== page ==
Has your company considered remuneration “clawback” policies?

There is an error in the accounts.  An honest mistake resulted in a big incentive payout to executives when there should have been none.  Or worse, there was deliberate fraud, whereby an executive received significant incentive vesting. 

Does your company have a policy for recovering these payments?  If you do not, you are not alone. In recent research we found that no listed Australian companies have a formal remuneration “clawback” policy for executives.  And we know that those that do have an incentive clawback policy limit it to sales commissions for non-executive positions.

Nevertheless, many Australian companies do have the right to withhold or cancel incentive payments before they are received in the hands of the employee.  The forfeiture conditions that are commonly included in Australian equity plans (to help qualify for tax deferral) in effect allow for clawback of unvested equity and vested equity that is still held in the plan at the time the Board determines the executive has acted fraudulently, etc.  These provisions are of no value if the fraud is only uncovered after the executive has left employment and taken their equity with them.

On the face of it, clawback policies have many positive governance aspects that can enhance a company’s reputation, and possibly contribute to the price earnings premium that well-governed companies receive. 

Compensation clawbacks have become a key component of a solid corporate governance practice at numerous US Fortune 100 companies. Compensation recovery policies typically provide companies with the ability to recoup incentive-based compensation in the event of a financial restatement or if an executive commits an act detrimental to the condition of the company. Clawback policies may also cover non-compete arrangements or other special forms of compensation like relocation payments (it is not unusual in Australia for companies that have paid relocation or study expenses to seek to recover these if the employee fails to complete a minimum specified term of employment).

Clawbacks are of particular interest today because the US SEC’s new compensation disclosure regulations require the discussion of compensation recovery policies in the recently adopted Compensation Discussion and Analysis (CD&A) section.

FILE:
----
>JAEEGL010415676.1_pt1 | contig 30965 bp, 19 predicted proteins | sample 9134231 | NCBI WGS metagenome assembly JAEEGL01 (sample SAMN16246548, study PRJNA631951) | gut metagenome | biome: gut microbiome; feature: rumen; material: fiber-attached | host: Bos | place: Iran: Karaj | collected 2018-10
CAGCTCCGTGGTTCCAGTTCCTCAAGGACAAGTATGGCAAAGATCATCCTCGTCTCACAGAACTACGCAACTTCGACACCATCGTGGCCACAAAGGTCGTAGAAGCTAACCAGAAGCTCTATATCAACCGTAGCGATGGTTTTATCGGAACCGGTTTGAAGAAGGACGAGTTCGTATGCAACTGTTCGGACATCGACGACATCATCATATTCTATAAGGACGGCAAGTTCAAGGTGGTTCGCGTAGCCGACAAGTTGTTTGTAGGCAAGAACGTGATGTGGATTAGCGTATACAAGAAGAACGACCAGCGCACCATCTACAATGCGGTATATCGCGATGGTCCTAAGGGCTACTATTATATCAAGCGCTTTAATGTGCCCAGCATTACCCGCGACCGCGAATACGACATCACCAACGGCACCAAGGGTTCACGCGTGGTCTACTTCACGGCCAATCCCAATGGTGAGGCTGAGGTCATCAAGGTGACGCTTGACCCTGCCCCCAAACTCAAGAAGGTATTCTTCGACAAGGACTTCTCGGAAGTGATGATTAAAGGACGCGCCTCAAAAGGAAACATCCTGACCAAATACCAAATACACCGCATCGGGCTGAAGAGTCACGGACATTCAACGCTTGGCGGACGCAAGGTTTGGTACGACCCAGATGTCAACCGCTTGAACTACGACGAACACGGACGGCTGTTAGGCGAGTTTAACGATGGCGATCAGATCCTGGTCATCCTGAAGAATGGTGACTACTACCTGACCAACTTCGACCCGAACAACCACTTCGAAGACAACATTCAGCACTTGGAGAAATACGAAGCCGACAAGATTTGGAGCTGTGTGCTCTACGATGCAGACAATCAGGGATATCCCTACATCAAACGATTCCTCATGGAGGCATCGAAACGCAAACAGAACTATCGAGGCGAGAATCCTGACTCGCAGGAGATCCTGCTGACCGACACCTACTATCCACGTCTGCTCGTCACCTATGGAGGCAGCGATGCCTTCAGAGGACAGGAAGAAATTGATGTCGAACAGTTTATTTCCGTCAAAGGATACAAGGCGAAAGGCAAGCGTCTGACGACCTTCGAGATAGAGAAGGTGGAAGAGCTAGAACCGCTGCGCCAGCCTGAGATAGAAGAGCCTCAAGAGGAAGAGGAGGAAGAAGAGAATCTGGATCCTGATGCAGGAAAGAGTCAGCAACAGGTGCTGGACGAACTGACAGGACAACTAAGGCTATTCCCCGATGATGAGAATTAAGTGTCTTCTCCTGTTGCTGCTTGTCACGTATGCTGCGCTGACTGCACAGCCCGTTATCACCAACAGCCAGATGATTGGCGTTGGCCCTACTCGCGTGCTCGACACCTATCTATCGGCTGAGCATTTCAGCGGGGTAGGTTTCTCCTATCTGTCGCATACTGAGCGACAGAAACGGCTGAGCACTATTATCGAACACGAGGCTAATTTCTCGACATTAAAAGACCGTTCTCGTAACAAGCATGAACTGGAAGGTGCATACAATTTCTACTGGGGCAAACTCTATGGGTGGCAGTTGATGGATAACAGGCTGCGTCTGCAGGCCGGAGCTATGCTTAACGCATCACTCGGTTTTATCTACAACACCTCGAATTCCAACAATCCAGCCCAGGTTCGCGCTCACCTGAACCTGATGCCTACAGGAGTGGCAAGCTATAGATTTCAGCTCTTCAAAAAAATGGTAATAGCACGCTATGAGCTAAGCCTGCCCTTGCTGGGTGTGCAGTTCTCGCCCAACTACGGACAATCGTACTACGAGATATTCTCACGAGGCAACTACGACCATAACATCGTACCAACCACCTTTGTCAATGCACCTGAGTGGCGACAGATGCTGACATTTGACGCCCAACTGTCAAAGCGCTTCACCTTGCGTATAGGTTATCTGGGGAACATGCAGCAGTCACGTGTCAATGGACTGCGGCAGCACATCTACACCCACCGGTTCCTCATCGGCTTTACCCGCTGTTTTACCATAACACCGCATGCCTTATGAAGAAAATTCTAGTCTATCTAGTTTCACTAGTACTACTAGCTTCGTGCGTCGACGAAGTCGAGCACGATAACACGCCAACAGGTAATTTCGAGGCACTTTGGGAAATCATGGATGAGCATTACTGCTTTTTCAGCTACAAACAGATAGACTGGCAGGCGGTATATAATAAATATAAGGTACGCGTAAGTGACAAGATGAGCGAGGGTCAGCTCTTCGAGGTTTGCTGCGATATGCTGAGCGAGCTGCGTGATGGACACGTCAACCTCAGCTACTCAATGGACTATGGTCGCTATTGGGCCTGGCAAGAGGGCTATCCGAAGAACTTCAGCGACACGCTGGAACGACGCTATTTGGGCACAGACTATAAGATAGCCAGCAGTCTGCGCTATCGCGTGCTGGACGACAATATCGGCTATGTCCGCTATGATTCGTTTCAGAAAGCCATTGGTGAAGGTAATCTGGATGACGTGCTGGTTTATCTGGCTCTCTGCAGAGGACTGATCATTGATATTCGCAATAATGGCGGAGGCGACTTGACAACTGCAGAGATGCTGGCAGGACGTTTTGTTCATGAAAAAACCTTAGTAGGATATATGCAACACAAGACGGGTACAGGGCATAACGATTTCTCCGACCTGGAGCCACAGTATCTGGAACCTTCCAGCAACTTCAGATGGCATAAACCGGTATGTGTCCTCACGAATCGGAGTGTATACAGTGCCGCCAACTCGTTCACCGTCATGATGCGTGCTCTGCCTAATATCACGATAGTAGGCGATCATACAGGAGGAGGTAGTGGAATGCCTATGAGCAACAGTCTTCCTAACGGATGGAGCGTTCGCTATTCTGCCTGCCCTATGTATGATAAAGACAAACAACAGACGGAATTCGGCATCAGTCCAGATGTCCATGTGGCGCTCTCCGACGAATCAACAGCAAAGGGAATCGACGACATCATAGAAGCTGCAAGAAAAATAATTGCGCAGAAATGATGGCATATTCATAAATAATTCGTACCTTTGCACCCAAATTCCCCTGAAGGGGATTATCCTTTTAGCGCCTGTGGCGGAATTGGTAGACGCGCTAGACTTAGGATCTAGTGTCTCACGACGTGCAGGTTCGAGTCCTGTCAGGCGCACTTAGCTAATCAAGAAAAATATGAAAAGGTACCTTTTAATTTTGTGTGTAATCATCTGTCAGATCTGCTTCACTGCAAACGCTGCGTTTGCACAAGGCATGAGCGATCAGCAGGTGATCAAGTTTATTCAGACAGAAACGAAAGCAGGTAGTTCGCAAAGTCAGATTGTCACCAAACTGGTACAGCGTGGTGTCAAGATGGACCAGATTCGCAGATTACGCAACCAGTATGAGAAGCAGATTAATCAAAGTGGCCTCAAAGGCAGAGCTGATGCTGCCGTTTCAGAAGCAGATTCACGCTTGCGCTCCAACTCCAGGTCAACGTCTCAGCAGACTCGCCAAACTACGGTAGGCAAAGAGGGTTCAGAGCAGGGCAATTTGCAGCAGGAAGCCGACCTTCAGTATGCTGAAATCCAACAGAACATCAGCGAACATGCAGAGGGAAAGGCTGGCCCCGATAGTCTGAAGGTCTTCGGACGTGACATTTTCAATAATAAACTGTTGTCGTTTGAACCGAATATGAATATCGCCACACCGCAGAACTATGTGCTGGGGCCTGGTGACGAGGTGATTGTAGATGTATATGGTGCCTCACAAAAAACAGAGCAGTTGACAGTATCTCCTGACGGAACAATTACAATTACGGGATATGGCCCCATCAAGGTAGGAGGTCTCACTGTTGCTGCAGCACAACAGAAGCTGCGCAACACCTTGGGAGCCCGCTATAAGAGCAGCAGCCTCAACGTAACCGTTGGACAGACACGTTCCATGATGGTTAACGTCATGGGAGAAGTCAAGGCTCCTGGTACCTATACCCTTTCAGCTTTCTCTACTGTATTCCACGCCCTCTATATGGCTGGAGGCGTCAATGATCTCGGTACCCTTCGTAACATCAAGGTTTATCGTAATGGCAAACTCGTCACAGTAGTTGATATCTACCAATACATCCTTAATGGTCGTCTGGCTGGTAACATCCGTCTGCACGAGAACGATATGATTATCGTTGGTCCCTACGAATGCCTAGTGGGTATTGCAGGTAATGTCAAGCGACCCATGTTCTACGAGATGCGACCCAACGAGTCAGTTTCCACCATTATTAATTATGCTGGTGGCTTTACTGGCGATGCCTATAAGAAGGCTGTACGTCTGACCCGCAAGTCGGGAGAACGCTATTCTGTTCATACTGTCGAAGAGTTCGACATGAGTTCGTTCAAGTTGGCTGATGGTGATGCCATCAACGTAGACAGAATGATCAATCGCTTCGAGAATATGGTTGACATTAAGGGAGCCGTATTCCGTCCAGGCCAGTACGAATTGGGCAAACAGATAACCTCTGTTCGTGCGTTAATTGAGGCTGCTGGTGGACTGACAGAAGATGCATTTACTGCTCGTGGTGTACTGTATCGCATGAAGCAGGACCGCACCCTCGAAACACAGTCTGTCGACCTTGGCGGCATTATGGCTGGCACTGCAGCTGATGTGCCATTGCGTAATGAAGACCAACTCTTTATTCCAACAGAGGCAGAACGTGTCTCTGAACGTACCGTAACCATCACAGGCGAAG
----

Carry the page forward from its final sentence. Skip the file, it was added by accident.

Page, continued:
Currently, there is no Australian equivalent in the Corporations Act, or the ASX Corporate Governance Council guidelines.

Specifically, the SEC’s CD&A requirements include the following line item:

[Discussion of] company policies and decisions regarding the adjustment or recovery of awards or payments if the relevant company performance measures upon which they are based are restated or otherwise adjusted in a manner that would reduce the size of an award or payment.

While the SEC’s new disclosure regulations seem to address only clawbacks relating to incentive-based pay and financial restatements, they do ensure that compensation recovery policies of all types will become an important part of many corporate governance conversations in the near future.

According to the most recent US proxy filings, 17.6 percent of publicly traded Fortune 100 companies disclosed some form of compensation recovery policy for their executive officers. Together, these policies cover most forms of executive compensation, including equity grants, cash-based incentive awards, and non-competition payments.

Specifically, compensation recovery policies regarding financial restatements and/or ethical conduct appear most frequently.  The remainder represent compensation recovery provisions in non-competition arrangements. 

In this respect (as well as other respects), it is unfortunate that Australia’s tax laws do not allow the continuation of tax-deferral on unvested equity after executive termination.  If they did, perhaps Australian clawback policies after an employee had left the company may be realisable.

Of course a big issue is the practicality of clawback policies.  While prevalent in the US, companies that have tried to enforce them find that they have a legal battle with the executives concerned, and the publicity does not necessarily enhance their public standing, or make it easy to attract and retain key executives.  Nevertheless, the trend for clawbacks is very apparent in the US.  It remains to be seen if similar policies will arise in Australia.

© Guerdon Associates 2024
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